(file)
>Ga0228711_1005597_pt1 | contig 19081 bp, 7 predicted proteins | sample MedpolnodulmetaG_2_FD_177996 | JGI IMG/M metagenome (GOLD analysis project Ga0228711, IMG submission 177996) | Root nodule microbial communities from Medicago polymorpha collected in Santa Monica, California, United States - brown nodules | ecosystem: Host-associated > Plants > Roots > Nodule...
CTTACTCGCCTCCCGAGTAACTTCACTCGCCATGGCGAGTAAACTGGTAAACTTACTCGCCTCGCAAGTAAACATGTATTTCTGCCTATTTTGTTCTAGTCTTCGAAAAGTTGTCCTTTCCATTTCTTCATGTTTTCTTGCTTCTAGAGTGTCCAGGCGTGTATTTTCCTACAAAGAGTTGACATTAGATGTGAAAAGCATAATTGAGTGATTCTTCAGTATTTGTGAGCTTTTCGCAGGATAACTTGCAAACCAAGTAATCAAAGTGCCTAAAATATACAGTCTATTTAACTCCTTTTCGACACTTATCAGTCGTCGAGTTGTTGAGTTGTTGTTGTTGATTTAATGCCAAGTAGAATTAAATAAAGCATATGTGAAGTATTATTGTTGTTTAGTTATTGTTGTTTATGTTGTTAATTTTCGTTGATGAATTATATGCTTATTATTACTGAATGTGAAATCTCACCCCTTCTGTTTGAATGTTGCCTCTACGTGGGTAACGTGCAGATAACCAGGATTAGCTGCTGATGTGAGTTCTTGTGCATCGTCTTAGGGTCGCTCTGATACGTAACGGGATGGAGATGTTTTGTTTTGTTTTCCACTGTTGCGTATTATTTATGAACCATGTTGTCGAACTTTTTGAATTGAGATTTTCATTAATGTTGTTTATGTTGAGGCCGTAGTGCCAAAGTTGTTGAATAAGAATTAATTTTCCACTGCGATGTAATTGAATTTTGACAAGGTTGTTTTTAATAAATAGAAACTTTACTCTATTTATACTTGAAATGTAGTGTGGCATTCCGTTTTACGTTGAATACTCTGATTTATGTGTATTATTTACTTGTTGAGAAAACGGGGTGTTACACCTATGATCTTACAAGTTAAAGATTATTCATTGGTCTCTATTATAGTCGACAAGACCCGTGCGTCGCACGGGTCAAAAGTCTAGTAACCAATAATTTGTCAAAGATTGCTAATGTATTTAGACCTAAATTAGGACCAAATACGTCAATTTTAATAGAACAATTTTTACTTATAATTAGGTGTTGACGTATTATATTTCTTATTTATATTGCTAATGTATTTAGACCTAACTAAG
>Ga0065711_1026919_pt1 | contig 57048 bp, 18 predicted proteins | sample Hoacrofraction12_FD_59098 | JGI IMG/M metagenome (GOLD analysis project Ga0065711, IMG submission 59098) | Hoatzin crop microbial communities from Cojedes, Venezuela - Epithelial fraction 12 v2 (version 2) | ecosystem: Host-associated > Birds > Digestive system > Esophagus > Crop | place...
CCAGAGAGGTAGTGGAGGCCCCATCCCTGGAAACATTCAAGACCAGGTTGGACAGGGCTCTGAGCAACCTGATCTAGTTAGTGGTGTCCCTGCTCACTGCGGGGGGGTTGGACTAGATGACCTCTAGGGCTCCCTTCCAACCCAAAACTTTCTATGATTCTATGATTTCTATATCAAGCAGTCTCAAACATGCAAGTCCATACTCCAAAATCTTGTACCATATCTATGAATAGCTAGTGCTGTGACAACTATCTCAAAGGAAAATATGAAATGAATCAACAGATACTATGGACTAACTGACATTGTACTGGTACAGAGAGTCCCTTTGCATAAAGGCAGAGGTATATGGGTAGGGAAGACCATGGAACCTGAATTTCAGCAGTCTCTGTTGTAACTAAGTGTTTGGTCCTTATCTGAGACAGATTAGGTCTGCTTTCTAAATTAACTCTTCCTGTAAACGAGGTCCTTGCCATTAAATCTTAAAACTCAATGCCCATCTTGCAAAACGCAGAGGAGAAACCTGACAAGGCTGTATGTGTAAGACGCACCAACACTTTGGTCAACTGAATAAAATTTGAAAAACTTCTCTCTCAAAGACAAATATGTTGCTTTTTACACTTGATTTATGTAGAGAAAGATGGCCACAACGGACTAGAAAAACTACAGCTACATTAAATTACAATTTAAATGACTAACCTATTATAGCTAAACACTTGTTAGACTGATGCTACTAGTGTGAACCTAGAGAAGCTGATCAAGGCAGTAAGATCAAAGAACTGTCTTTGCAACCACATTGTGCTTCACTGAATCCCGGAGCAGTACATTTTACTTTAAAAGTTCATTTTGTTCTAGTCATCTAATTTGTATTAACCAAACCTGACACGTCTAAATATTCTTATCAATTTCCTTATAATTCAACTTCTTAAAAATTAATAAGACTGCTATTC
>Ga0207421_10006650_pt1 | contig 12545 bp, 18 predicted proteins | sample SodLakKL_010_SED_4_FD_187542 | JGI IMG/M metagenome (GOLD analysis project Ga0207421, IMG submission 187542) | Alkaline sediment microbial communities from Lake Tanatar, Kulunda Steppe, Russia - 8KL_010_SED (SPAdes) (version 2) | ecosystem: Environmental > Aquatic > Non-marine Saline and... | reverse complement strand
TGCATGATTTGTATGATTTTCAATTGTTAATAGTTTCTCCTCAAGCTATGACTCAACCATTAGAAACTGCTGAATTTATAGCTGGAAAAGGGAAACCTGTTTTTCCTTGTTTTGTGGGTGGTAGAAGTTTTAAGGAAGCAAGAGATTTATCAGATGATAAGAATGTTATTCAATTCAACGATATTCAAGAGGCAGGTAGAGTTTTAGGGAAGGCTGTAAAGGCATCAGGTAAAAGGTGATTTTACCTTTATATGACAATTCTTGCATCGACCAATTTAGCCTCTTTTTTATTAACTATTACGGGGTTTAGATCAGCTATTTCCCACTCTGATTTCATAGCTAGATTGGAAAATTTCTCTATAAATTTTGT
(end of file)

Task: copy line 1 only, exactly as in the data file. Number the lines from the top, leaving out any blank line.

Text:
>Ga0228711_1005597_pt1 | contig 19081 bp, 7 predicted proteins | sample MedpolnodulmetaG_2_FD_177996 | JGI IMG/M metagenome (GOLD analysis project Ga0228711, IMG submission 177996) | Root nodule microbial communities from Medicago polymorpha collected in Santa Monica, California, United States - brown nodules | ecosystem: Host-associated > Plants > Roots > Nodule...